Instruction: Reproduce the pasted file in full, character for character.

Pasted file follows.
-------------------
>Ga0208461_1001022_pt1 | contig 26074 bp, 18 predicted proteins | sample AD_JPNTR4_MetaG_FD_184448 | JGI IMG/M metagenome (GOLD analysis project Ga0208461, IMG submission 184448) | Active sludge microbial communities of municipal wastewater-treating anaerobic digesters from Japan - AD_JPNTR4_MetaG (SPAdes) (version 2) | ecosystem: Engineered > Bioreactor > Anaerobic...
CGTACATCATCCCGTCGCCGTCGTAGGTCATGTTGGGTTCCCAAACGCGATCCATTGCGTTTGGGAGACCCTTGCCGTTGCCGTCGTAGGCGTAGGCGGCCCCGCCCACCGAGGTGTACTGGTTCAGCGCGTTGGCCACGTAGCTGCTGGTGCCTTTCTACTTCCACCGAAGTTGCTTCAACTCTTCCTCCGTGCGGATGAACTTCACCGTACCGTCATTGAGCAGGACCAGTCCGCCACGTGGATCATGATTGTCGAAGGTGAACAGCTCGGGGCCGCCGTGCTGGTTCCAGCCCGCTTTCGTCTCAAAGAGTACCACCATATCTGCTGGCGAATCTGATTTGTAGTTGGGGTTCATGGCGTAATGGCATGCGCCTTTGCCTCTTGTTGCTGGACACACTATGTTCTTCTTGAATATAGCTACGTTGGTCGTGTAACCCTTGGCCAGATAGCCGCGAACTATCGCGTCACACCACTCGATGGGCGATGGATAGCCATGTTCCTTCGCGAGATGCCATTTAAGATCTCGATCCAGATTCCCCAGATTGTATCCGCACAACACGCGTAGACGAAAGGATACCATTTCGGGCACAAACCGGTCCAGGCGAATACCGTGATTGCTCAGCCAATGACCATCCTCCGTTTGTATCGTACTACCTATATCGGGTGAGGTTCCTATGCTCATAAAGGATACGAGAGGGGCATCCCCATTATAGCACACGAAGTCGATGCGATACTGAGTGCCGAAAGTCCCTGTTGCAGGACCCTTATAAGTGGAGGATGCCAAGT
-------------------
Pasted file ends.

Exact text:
>Ga0208461_1001022_pt1 | contig 26074 bp, 18 predicted proteins | sample AD_JPNTR4_MetaG_FD_184448 | JGI IMG/M metagenome (GOLD analysis project Ga0208461, IMG submission 184448) | Active sludge microbial communities of municipal wastewater-treating anaerobic digesters from Japan - AD_JPNTR4_MetaG (SPAdes) (version 2) | ecosystem: Engineered > Bioreactor > Anaerobic...
CGTACATCATCCCGTCGCCGTCGTAGGTCATGTTGGGTTCCCAAACGCGATCCATTGCGTTTGGGAGACCCTTGCCGTTGCCGTCGTAGGCGTAGGCGGCCCCGCCCACCGAGGTGTACTGGTTCAGCGCGTTGGCCACGTAGCTGCTGGTGCCTTTCTACTTCCACCGAAGTTGCTTCAACTCTTCCTCCGTGCGGATGAACTTCACCGTACCGTCATTGAGCAGGACCAGTCCGCCACGTGGATCATGATTGTCGAAGGTGAACAGCTCGGGGCCGCCGTGCTGGTTCCAGCCCGCTTTCGTCTCAAAGAGTACCACCATATCTGCTGGCGAATCTGATTTGTAGTTGGGGTTCATGGCGTAATGGCATGCGCCTTTGCCTCTTGTTGCTGGACACACTATGTTCTTCTTGAATATAGCTACGTTGGTCGTGTAACCCTTGGCCAGATAGCCGCGAACTATCGCGTCACACCACTCGATGGGCGATGGATAGCCATGTTCCTTCGCGAGATGCCATTTAAGATCTCGATCCAGATTCCCCAGATTGTATCCGCACAACACGCGTAGACGAAAGGATACCATTTCGGGCACAAACCGGTCCAGGCGAATACCGTGATTGCTCAGCCAATGACCATCCTCCGTTTGTATCGTACTACCTATATCGGGTGAGGTTCCTATGCTCATAAAGGATACGAGAGGGGCATCCCCATTATAGCACACGAAGTCGATGCGATACTGAGTGCCGAAAGTCCCTGTTGCAGGACCCTTATAAGTGGAGGATGCCAAGT